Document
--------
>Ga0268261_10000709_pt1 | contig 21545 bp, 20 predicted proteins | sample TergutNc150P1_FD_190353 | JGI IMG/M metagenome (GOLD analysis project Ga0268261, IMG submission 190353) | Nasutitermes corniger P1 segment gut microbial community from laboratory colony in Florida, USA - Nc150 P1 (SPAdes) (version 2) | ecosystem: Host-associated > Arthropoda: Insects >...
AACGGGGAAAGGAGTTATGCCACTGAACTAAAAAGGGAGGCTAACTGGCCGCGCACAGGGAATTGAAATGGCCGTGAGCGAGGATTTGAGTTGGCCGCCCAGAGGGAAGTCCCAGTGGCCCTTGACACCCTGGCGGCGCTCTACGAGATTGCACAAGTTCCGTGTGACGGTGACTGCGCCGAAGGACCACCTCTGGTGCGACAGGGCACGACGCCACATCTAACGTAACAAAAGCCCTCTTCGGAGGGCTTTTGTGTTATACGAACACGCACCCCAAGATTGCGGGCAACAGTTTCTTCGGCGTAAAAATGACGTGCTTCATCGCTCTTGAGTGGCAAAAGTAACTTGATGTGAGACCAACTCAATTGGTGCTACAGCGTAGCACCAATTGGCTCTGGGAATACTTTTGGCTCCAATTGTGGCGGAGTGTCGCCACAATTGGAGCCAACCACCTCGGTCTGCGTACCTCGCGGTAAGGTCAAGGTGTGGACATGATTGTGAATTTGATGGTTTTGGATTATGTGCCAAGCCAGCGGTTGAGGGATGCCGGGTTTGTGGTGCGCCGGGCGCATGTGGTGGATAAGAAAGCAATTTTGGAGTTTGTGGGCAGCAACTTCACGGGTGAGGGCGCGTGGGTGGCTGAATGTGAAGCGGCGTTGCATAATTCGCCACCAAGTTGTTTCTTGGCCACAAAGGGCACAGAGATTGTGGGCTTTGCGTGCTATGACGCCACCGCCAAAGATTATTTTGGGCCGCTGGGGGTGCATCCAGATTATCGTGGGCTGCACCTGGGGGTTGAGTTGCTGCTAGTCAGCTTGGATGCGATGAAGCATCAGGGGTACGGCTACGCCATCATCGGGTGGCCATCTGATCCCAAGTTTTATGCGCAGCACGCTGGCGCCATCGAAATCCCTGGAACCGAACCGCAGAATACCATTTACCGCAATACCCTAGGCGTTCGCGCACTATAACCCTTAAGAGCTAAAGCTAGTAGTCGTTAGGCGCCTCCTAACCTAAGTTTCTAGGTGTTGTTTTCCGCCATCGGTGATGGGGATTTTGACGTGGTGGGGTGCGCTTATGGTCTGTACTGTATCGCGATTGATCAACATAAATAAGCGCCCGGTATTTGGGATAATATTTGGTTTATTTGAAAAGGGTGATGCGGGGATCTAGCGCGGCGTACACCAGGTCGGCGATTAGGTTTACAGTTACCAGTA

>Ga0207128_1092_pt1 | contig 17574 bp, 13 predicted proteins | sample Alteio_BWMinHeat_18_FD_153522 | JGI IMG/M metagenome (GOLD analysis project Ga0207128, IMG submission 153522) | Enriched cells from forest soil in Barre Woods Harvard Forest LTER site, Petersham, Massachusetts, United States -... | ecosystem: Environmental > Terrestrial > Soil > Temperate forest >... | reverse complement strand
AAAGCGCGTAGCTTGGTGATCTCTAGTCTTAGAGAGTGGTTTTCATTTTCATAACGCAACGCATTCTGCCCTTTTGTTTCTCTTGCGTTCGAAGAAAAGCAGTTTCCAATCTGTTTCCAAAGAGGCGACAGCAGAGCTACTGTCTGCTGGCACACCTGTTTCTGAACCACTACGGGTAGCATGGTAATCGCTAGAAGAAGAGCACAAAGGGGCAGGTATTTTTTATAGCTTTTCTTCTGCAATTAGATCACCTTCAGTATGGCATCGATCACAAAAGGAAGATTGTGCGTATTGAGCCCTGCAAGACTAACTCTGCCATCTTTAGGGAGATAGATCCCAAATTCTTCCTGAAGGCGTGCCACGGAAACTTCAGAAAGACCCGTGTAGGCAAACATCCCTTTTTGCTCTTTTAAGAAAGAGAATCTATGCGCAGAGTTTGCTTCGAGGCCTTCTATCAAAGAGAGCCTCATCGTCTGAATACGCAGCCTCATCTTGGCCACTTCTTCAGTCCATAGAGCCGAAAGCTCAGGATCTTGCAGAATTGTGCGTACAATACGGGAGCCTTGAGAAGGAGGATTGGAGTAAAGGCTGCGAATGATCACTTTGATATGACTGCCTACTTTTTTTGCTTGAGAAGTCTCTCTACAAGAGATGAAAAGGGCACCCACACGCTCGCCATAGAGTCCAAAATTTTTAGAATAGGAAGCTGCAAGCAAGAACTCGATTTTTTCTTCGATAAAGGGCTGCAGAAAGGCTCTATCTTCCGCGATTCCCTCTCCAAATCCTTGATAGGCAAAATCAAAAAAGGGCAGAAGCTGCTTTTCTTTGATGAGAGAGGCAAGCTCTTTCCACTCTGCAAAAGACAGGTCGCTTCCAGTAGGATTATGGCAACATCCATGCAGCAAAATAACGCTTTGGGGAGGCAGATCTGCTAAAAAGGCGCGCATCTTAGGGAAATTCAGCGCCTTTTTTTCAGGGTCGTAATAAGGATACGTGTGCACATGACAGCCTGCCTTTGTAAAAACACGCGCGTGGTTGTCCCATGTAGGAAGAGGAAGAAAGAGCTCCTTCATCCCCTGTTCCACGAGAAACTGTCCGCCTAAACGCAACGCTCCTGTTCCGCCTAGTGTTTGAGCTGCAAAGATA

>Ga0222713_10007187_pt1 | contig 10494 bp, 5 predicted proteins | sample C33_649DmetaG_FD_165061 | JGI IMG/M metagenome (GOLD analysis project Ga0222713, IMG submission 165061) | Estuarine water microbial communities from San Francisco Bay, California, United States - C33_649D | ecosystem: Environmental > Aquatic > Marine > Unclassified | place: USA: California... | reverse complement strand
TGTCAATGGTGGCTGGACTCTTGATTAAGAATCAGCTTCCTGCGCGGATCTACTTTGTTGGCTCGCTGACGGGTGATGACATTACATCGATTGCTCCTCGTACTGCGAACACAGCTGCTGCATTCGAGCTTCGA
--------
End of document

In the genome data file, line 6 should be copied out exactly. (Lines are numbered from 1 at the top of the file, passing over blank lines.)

TGTCAATGGTGGCTGGACTCTTGATTAAGAATCAGCTTCCTGCGCGGATCTACTTTGTTGGCTCGCTGACGGGTGATGACATTACATCGATTGCTCCTCGTACTGCGAACACAGCTGCTGCATTCGAGCTTCGA